In the other two schools, the situation was different, and it was unanimously appreciated that Filhos are different from the traditional drama. It has to be noted that students from the two other schools have more experience with theatre, some of them visiting it with their families, and some of them being part of student’s theatre groups. They also expressed that they were sometimes confused with interviews with headphones, or that they would get lost in the stories, but they did not report that that influenced their general understanding. The dynamic of the show, the energetic combination of music, movement, dance, interviews, videos and other archival material was appreciated as something that made them focused and caught their attention.
It was more experimental, they were playing songs as they were talking about a serious subject, and that shocked me, but not in a bad way. It was different, cool … It is a thing we are tired of listening, and seeing it in a different environment is nice, fresh. (B., 21)
The whole play mixed a lot of stories, so sometimes I could not understand … But that was the thing that was making it different, we were not bored, you never knew what was going to happen, so you needed to follow. (B. and C., 17)
Relatability of the non-actors and their intimate stories
All students expressed that they could easily relate to the show, as the show presented stories from their own history, but also because it was performed by non-actors, which helped them identify. The presence of non-actors on the stage made them feel the story was “real”, “authentic” and “genuine”. Students also admired the fact that non professionals gathered the courage to appear on the stage and perform in a professional manner. Several of them expressed that they would not relate so easily to the show if it would be performed by actors.
They also appreciated that Filhos did not concentrate exclusively on the “big historical events”, such as war conflicts, but on every-day events and private lives. In the other words, it was appreciated that the performance did not construct the standard historical narrative, but instead included personal memories. Several students also noted that the value of the performance is not only in the final show in the Culturgest, but in the process that was transformative for the performers and helped them establish communication with their parents.
If these would be just actors telling script I would not be that interested, I would stop listening during the play. It is completely different when it is fiction […] They showed that they are not only characters but real people, that has a different impact on the people [spectators]. (D., 19)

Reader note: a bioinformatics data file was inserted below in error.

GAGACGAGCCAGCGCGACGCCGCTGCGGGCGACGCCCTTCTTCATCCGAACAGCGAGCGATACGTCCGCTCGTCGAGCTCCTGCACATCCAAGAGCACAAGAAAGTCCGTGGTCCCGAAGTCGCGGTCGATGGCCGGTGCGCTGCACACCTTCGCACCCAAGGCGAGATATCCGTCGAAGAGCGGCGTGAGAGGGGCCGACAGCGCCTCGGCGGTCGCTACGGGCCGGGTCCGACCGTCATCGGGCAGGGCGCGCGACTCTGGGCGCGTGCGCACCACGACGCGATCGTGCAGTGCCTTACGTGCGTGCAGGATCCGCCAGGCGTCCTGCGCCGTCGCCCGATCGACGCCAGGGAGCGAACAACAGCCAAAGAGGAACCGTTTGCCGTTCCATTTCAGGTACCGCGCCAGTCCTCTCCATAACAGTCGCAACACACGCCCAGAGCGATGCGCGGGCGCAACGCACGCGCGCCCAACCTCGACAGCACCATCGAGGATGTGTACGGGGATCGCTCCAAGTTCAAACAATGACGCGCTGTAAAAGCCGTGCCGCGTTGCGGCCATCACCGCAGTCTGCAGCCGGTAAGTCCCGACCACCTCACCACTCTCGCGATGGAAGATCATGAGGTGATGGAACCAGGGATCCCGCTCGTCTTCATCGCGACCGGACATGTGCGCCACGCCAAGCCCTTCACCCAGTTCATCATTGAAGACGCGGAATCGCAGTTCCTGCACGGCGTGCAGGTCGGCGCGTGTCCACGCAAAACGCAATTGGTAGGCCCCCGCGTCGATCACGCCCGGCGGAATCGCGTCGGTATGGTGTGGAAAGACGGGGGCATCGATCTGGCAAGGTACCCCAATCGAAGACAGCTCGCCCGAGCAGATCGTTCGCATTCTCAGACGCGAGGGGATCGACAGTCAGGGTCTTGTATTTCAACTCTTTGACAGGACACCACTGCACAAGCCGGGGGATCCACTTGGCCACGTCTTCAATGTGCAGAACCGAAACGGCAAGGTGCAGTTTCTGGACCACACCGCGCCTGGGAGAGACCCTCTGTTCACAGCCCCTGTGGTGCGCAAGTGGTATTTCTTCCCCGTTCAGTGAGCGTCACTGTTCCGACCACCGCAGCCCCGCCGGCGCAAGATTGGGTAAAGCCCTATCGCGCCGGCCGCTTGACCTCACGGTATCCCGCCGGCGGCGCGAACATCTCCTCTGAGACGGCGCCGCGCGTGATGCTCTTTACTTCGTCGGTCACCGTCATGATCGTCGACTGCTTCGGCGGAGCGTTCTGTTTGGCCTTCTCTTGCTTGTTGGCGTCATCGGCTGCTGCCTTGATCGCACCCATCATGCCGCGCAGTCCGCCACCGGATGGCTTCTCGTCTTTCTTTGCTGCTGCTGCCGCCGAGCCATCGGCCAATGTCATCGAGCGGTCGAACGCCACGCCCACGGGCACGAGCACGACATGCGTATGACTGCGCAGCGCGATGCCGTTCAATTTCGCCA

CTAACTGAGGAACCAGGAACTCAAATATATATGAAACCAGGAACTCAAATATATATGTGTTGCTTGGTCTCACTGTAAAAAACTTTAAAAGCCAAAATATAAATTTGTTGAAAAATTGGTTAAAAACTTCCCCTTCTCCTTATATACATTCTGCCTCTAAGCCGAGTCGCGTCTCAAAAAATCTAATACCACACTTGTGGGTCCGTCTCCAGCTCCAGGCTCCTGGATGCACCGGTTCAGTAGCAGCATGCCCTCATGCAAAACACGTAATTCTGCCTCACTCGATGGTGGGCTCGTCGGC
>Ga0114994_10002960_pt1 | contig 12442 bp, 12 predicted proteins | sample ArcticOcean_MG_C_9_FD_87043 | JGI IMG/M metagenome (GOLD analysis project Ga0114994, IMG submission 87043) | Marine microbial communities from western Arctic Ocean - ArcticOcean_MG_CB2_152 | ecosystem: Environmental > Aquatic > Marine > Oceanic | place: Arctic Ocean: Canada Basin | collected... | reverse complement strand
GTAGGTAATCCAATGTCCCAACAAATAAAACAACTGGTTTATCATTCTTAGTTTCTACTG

They surprised me, you would not think that non-actors are so good. I think because they were talking about themselves and that made them natural. (J., 19)
They [performers] were strong to talk about it. How they performed was “wow”. I would probably start crying. It was amazing. It touched me a lot, it is part of my culture. T(E.,19)
They [performers] were not only talking about the war itself, but about living with the war, that is important. (C., 17)
When we think about the war, we think about soldiers, and we know it affects their families, but we do not know how, we do not normally think about that … So, this is why I liked this show. (C., 16)
Another important thing is that performers got a chance to talk to the parents. There was a girl whose father did not talk. She knew he is suffering, but could not help. For her, this must be important. (C., 16)
Great idea to have non-actors because they know the story better than the actors. (B., 17)
Interviews conducted in Lisbon’s high schools demonstrate a high level of students’ engagement with the performance The Children of Colonialism. Students felt that they are personally addressed by the performance and that the topic of the performance concerns both their family’s story and the wider social history. Performance acted as a mediator between what students already know and the multi-layered, multi-perspective and complex colonial past that is still not discussed in Portuguese society. It made students re-evaluate their perceptions about the recent past, and, in some cases, question the role of their families. It made them question their knowledge about the past, how do they perceive it, and how they position themselves in relation to both history and the present moment. However, due to the sensitive character of the recent history, the students do not intend to talk with their parents and tackle this topic at home. Nevertheless, they unanimously emphasised that learning about the past is a social responsibility, which should be performed by all members of society in order to avoid historical mistakes and improve society. They expect to learn about the past in school, and in their view, schools should provide a better curriculum and far more opportunities to address this need. The performance was appreciated as a possible way of deepening the understanding of the past. As underlined by both teachers and some students, learning is a process, so it cannot be fulfilled with a single lecture, performance or event, and there is a need for additional content, including theatrical production, aimed at discussing t